As we come to the end of this year’s fundraising campaign, I asked the organizers to let me write you to tell you about an extraordinary birthday present that Creative Commons received on its 8th birthday last Thursday.
You probably know that for the past two years, Creative Commons has been incredibly fortunate to have the pro bono leadership of our CEO, Joi Ito. Joi is a successful internet investor. He has been at the birth of companies such as Moveable Type, Technorati and Twitter. For the past 7 years, he’s also been a key leader on our board. But by far his most important contribution began two years ago when my own commitments made it necessary for me to step down as CEO. With the organization in a pinch, he volunteered to take the lead, again, as a volunteer.
Everyone recognized at the time that this sort of sacrifice could only be temporary. Yet from the time he stepped up, my biggest fear was that when he could no longer make this sacrifice, we would have no one comparable to tap. Last Thursday, I was proven wrong.
One of the most important moments in the history of Creative Commons happened on the day the Supreme Court upheld (incorrectly, in my view, but let’s leave that alone) the Copyright Term Extension Act in Eldred v. Ashcroft. After reading the decision, I had my head in my hands, buried in sadness, when my assistant reminded me that I had a 10am meeting with two people from the Hewlett Foundation. This was exactly one month after we had launched Creative Commons. I was surprised a foundation as prominent as Hewlett even knew about us, let alone had an interest in talking to us. So I put aside my sadness, and walked down to the conference room at Stanford Law School, to meet with Cathy Casserly and Mike Smith.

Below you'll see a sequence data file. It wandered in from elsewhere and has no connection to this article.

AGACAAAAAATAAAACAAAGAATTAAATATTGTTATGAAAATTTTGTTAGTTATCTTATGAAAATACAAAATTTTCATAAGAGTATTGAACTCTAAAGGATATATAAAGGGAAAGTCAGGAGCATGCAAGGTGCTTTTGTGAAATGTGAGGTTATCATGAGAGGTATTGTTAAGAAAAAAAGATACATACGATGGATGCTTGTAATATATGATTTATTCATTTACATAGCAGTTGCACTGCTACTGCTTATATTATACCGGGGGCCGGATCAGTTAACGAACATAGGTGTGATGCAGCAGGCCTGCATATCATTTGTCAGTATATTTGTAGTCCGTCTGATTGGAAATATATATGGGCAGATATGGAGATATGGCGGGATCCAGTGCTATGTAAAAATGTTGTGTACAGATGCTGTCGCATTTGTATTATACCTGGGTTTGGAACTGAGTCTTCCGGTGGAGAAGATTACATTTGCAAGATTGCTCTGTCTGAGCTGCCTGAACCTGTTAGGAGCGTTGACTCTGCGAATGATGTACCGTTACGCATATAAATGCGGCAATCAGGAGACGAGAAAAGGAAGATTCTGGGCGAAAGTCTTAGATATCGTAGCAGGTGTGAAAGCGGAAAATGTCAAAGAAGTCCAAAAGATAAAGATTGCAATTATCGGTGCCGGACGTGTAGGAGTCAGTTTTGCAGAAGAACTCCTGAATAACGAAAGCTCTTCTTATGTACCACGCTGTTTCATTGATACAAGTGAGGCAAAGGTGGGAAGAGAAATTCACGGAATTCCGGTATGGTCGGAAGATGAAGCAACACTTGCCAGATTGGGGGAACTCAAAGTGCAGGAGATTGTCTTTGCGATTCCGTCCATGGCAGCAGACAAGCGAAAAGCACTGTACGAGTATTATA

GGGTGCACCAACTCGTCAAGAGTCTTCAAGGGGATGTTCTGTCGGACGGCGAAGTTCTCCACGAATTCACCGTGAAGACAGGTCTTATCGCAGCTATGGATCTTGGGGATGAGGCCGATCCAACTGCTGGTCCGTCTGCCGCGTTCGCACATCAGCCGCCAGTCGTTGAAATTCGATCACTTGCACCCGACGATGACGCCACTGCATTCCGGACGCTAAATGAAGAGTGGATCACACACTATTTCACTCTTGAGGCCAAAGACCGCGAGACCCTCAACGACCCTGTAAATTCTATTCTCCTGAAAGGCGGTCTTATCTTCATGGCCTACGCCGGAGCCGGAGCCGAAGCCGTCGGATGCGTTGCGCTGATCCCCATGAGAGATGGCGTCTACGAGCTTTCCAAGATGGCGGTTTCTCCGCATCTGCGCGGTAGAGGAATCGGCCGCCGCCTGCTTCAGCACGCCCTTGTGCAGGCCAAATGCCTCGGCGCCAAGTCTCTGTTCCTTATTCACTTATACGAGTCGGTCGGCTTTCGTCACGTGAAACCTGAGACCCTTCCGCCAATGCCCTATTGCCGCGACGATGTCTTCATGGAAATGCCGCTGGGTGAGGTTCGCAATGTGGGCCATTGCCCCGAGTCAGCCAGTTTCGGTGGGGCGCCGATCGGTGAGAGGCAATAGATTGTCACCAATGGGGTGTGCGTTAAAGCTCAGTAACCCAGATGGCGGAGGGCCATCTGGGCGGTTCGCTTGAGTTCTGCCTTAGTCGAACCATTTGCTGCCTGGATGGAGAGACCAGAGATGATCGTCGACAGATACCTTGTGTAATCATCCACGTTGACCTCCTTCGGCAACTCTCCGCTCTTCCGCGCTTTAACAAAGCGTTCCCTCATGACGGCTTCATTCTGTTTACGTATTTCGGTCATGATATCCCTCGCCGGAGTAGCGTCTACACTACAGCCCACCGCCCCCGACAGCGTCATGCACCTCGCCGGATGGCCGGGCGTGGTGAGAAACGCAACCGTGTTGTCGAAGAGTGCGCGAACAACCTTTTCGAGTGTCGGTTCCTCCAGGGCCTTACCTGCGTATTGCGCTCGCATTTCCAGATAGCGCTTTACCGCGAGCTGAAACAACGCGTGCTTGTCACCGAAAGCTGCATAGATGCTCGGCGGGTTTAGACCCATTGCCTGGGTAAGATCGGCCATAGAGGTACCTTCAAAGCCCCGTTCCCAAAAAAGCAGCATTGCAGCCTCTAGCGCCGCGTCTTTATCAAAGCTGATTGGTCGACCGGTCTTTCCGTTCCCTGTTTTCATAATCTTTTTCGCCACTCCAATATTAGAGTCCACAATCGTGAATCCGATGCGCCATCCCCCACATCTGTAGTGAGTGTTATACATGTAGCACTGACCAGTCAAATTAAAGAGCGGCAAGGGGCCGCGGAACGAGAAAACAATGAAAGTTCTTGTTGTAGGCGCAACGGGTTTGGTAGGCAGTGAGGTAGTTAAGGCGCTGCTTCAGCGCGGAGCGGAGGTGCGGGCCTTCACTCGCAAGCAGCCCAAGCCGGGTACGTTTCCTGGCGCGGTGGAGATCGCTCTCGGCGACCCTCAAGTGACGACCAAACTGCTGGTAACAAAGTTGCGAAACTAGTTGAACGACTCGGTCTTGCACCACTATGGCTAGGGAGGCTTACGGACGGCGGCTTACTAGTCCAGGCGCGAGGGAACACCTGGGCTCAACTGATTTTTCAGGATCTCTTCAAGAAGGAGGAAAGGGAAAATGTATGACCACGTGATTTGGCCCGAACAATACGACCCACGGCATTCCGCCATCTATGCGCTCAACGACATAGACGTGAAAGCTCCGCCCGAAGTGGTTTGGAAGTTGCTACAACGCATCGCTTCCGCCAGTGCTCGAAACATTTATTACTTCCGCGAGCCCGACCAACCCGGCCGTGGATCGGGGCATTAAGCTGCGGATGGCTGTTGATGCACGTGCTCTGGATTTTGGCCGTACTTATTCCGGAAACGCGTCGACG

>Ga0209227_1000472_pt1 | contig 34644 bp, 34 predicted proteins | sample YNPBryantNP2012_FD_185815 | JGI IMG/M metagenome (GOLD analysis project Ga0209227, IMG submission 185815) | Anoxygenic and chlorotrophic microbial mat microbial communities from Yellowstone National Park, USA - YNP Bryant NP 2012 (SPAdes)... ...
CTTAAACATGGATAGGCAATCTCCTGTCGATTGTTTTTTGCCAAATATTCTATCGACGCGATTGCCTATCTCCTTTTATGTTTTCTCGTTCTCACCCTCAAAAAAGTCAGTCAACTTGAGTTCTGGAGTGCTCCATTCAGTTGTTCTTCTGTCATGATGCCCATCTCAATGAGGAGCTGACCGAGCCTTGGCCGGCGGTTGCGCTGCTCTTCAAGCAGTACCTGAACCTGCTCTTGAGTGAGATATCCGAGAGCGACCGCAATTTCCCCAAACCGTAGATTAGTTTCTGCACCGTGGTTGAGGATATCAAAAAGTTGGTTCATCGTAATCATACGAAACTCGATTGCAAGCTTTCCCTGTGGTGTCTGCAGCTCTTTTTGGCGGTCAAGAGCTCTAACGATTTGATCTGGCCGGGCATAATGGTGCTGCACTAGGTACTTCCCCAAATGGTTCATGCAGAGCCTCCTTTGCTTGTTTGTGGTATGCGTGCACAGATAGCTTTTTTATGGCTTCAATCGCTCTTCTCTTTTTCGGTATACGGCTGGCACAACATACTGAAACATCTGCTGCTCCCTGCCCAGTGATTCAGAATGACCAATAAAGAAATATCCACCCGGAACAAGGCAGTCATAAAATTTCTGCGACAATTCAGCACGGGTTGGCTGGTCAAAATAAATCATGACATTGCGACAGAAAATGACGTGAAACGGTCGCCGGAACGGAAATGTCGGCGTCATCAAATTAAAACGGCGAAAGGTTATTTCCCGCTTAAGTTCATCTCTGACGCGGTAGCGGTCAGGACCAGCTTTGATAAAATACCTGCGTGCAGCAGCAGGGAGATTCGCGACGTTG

Cathy and Mike had heard about the Supreme Court’s decision. They recognized I wouldn’t be in much of a mood to chat. So they launched right into the reason for the meeting: The Hewlett Foundation had decided to help launch Creative Commons with a grant of $1 million dollars.
I won’t say that after I heard that news, I forgot about the Supreme Court. But from that moment on, it was much more important to me to prove Hewlett’s faith right than to worry about what the Supreme Court had gotten wrong. And I was especially keen to get to know these two people who understood our mission long before most had even recognized the problem that CC was meant to solve.
Now eight years later, after completing her term at Hewlett and a stint at the Carnegie Foundation as well, I am enormously happy to announce that Cathy Casserly has accepted our offer to become the CEO of Creative Commons.
Cathy has an extraordinary reputation among foundations and the Open Educational Resources community. She has had extensive experience coaxing creators and educators into a more sensible and flexible manner for creating and sharing their work. That was her job at Carnegie and Hewlett. Before Hewlett, she was a program officer at the Walter S. Johnson Foundation. Before that, a teacher of mathematics in Jamaica. She has a PhD in the economics of education from Stanford, and a BA in mathematics from Boston College.
Joi will stay in the hot seat as Chair of the Board. But early in the new year, he will pass his CEO responsibilities to Cathy. Between him and Cathy, we will then have the very best leadership Creative Commons has known.
So then here’s my ask: Creative Commons has been enormously fortunate to have had Joi as an interim CEO, and extremely fortunate now to have found Cathy to fill that role permanently.
Let’s show them how happy we are about both.
We are in the last laps of a very difficult fundraising year, with just two weeks to go and still about $200,000 to raise. Please reach deep in your pocket, and click here to pledge whatever you can find. We have never needed the support of our community more than we do this year. And though I am happy beyond measure about our future, I am extremely concerned about the cuts we will have to make if we don’t meet our goals.
You have supported us throughout these 8 years. We need your support this year especially. Please thank Joi and welcome Cathy in every way, including a pledge to support Creative Commons again.20 December 2010